What would you do if you had just 48 hours to escape the planet? That was a challenge put to 11-13-year-olds at The Petchey Academy last week during an exciting Mission to Mars project.
The students were called in for an emergency briefing to be told that an asteroid the size of five football pitches was on course to hit the school in just 48 hours. With deflection and destruction of the asteroid no longer options, NASA had advised everyone to escape to Mars. Over the course of the next two days Petchey students worked together to complete their Mission to Mars.
They were also joined by 120 children from local primary schools for explosions, rockets, coding and much more courtesy of the IET’s and IMechE’s Engineering Education Grant Scheme and the Science Museum. Workshops also took place helping to demonstrate the breadth of skills required in the world of engineering to complete their mission.
Sarah March, STEM Coordinator for The Petchey Academy said “I wanted to make STEM real to students, and widen their aspirations. Right from this early age, it's important to show students how important STEM is in their world and how the skills they develop through application of STEM can be beneficial to them both now and in the future. Events like this give a real opportunity for students to shine as individuals, doing something fun and interactive, and still focused on learning.”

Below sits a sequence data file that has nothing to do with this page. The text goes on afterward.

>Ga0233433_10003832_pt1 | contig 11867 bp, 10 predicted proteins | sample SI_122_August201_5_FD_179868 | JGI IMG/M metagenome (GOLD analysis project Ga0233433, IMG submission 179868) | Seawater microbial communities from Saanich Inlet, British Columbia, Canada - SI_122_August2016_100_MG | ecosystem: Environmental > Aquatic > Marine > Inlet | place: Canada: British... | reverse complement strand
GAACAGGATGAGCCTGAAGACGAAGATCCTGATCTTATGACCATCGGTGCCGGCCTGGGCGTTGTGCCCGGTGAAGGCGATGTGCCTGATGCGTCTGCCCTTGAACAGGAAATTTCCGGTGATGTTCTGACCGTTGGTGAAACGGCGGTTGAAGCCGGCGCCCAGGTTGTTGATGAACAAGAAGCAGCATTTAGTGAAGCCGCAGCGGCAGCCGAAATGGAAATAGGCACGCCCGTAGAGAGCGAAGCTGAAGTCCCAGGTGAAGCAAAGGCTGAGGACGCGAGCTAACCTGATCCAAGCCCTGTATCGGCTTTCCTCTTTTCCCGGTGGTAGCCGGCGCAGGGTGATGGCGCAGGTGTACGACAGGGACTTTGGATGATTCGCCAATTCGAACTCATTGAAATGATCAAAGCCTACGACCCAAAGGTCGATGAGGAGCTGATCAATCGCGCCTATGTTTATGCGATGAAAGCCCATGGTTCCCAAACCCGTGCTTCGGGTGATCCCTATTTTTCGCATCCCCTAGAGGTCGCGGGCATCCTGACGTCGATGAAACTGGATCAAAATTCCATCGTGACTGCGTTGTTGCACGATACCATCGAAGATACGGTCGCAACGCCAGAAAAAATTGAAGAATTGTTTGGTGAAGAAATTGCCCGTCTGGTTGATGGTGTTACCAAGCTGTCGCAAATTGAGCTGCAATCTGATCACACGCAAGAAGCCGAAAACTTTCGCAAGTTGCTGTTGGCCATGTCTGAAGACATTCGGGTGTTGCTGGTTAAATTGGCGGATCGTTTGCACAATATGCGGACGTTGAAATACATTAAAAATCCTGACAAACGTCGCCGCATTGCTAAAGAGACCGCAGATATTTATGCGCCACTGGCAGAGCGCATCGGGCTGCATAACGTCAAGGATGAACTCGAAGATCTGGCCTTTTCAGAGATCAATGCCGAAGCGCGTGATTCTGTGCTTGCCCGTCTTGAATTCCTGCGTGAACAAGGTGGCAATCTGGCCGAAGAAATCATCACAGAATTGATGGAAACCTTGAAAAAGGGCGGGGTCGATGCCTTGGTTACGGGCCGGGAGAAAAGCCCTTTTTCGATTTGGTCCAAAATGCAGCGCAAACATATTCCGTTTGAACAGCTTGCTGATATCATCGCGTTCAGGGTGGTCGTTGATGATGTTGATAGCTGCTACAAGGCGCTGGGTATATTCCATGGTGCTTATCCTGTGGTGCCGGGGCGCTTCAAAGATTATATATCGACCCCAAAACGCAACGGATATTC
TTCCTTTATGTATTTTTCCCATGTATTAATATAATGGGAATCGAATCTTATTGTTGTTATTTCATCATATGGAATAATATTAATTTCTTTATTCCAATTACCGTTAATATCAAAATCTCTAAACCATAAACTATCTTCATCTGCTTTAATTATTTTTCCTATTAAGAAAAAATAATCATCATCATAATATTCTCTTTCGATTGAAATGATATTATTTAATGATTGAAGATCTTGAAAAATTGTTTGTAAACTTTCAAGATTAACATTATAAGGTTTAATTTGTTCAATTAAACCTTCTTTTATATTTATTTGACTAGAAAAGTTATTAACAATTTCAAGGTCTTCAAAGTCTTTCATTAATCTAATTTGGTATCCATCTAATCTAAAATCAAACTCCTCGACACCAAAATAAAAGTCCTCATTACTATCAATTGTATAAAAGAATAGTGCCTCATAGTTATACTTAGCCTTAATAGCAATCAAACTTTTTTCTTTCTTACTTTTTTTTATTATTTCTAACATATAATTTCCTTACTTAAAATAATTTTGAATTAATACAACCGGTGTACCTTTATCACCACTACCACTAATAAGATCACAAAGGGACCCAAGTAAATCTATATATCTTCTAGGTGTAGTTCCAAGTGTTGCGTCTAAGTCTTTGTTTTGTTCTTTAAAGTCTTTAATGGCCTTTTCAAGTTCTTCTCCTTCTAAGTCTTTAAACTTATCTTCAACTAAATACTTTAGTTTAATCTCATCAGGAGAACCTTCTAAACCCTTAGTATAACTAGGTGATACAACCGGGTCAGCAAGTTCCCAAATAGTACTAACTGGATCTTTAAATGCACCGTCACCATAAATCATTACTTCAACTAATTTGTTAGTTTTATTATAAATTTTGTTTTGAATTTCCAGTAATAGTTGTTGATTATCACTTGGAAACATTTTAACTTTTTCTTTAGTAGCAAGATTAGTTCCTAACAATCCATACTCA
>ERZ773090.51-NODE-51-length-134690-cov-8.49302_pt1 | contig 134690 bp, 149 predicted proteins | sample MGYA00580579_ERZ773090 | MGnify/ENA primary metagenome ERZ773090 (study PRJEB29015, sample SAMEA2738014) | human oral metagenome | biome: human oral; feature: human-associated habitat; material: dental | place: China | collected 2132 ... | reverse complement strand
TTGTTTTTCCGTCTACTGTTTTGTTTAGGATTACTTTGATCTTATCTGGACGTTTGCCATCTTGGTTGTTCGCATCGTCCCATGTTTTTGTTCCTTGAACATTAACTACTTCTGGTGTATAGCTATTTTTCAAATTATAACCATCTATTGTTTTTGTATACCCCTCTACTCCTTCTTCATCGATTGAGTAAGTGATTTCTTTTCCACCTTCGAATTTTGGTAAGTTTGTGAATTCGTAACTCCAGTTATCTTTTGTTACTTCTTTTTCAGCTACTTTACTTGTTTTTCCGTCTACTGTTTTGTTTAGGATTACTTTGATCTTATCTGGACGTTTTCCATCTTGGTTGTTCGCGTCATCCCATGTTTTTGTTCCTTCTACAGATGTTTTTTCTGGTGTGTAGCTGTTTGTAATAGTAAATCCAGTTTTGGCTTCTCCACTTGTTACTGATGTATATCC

The Engineering Education Grant Scheme, which is run by the IET and IMechE, aims to engage young people aged 5-19 in learning about engineering and to develop the professional skills of those involved in supporting Science Technology Engineering and Mathematics (STEM) learning and careers awareness. The Scheme also supports projects that improve wider engineering literacy.
To find out more about the Scheme, please visit www.theiet.org/fund